April 1, 2008 (Vol. 28, No. 7)
David Daniels, Ph.D.
Novel Approaches to Generating Signals and Designing Primers Improve Applications
The gold standard for gene-expression analysis, qPCR, has been extensively studied. Standard protocols have been published and multiple instruments for cycling with real-time detection are commercially available. So, how can there be anything new to talk about?
Well, some laboratories have designed new methods for signal generation that offer additional benefits, while the focus on infectious disease has forced other researchers to concern themselves with PCR primer design in the development of validated assays.
All these scientists, whose work will be presented at CHI’s upcoming “Quantitative PCR—Getting the Basics Right” conference in San Diego, have novel tips, tricks, and techniques to offer that can help solve specific issues in qPCR applications.
At Johnson & Johnson, Elisa Mokany, Ph.D., a scientist in nucleic acid analytic technology, and her colleagues developed a novel detection methodology based on multicomponent nucleic acid enzymes (MNAzymes). MNAzymes, which form in response to accumulating target amplicon, use a nonprotein-based enzymatic reaction to cleave a generic reporter probe, thereby separating the fluorophore from the quencher moiety.
The ability to accomplish this is found in the elegant design of the MNAzyme. They are composed of two oligonucleotide components, referred to as partzymes A and B. Each partzyme consists of a target-specific sensor arm, a partial catalytic-core sequence, and a generic probe-specific reporter arm.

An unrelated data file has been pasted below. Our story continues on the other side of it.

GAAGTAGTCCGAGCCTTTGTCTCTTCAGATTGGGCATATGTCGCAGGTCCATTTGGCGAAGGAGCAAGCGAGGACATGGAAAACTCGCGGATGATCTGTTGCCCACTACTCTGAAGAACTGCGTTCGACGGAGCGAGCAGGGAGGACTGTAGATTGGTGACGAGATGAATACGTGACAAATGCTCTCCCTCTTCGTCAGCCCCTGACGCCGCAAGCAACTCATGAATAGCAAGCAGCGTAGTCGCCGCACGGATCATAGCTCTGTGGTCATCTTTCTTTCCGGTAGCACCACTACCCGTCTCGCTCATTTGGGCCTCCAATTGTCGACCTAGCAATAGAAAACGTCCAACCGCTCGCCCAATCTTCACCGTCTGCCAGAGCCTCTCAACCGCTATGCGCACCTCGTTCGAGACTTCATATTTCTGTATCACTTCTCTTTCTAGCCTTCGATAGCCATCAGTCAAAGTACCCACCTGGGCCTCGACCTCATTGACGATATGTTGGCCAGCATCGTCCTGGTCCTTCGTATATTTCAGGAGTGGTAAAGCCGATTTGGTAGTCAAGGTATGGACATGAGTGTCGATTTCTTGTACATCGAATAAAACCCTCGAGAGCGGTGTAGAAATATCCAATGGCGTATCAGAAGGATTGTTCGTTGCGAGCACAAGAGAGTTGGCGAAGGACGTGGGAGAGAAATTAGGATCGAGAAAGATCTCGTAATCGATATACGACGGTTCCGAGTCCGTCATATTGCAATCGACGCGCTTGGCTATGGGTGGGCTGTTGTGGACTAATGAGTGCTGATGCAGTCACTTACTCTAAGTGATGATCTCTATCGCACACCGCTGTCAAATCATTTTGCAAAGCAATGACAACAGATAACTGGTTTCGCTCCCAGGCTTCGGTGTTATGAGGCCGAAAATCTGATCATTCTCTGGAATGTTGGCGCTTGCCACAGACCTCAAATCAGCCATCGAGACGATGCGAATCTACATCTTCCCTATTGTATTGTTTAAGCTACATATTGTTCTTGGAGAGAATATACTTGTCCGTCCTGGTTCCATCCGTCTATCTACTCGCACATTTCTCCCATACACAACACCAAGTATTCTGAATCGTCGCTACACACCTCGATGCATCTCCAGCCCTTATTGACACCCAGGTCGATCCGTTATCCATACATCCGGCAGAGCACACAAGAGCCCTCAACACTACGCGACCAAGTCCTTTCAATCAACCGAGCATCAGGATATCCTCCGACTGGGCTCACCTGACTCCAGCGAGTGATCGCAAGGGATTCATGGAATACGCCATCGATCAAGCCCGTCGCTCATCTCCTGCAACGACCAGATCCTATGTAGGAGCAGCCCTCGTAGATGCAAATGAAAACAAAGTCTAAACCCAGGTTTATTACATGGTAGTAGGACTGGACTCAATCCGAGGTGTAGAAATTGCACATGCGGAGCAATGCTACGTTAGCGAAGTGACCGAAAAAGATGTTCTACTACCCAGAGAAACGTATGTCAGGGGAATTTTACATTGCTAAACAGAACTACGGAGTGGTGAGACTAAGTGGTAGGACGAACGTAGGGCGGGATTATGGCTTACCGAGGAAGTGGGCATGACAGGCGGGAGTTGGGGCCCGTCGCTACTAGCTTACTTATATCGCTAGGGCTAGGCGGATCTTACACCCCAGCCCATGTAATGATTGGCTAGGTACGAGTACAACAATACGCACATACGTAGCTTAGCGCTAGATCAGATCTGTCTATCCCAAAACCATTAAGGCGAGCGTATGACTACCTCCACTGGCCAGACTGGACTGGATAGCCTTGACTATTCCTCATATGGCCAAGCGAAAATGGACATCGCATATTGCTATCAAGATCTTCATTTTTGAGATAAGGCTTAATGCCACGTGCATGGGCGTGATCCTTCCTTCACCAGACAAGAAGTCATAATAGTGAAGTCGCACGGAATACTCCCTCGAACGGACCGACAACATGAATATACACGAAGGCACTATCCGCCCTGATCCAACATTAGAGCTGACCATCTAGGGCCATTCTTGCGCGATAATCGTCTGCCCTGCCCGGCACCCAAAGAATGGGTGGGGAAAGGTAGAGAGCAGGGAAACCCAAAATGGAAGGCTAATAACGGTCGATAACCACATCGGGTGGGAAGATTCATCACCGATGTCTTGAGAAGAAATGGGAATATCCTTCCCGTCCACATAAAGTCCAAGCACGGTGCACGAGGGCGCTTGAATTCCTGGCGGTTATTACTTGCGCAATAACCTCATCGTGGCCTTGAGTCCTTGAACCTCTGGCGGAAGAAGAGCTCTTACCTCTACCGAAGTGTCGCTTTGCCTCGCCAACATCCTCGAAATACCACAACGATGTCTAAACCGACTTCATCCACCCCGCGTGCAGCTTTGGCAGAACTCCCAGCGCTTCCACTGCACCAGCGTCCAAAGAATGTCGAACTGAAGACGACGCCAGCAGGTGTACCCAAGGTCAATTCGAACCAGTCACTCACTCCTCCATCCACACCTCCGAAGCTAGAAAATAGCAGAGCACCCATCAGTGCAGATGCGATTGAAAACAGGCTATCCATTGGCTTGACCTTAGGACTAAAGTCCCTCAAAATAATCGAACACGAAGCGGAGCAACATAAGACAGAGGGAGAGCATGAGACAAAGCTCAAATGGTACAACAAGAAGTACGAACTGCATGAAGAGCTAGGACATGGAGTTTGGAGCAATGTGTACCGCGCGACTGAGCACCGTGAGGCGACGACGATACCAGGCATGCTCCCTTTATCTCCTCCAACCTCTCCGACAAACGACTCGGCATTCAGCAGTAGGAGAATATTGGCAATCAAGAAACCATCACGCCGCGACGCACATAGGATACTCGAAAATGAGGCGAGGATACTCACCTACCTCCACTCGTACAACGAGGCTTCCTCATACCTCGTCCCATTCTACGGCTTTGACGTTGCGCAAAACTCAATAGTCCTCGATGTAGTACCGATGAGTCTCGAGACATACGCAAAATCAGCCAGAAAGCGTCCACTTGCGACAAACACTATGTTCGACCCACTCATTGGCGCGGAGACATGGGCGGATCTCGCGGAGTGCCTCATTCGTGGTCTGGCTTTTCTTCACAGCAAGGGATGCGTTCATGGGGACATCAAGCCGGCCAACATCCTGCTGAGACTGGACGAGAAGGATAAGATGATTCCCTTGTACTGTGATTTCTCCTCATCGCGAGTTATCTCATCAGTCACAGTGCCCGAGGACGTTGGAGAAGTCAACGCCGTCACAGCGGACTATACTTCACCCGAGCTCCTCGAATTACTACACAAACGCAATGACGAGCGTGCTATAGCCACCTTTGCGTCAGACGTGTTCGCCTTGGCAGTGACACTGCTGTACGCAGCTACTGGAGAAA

The sensor arms of the two partzymes are designed to bind to adjacent sequences in the target amplicon (DNA or RNA). This allows the catalytic core to form and provides a binding site for the generic reporter probe on the reporter arms of the MNAzyme. Self assembly of the MNAzyme is facilitated by binding to a specific target sequence in the amplicon. Subsequent cleavage of the bound generic reporter probe results in fluorescent signal generation.
The ability of MNAzymes to discriminate between closely related sequence variants is based on the design of the target-specific sensor arms. With strategic design of the sensor arms, MNAzymes have been shown to discriminate between single base polymorphisms without bias.
“MNAzymes provide an extremely flexible detection method that is compatible with most pre-existing PCR primer sets under qPCR cycling conditions,” says Dr. Mokany. “We have demonstrated their effectiveness in seven different real-time PCR machines. The fluorescent signal is only generated in the presence of the specific target amplicon. This signal is linear over a broad range without background.”
The most important contribution of MNAzymes, however, is in their application for multiplex analysis. The catalytic core and reporter arms are generic. A typical multiplex analysis is set up with a series of generic reporter probes with different fluorophores that bind to the respective reporter arms. In closed-tube reactions, Dr. Mokany reports that she has been able to demonstrate detection of different signals in a multiplexed reaction for simultaneous quantification of up to five target transcripts without cross talk.
Daniel Adlerstein, Ph.D., head, molecular diagnostics, at Diasorin, and his colleagues developed an efficient signal-generation alternative by incorporating a quenched fluorophore on the 5´ tail of the PCR primer. The key to FLAG (fluorescent-amplicon generation) is the use of a thermostable endonuclease PspGI that is stable throughout the cycling process. The signal evolves when PspGI cleaves off the quencher moiety using the restriction site that separates the quencher and fluorophore on the accumulating amplicon.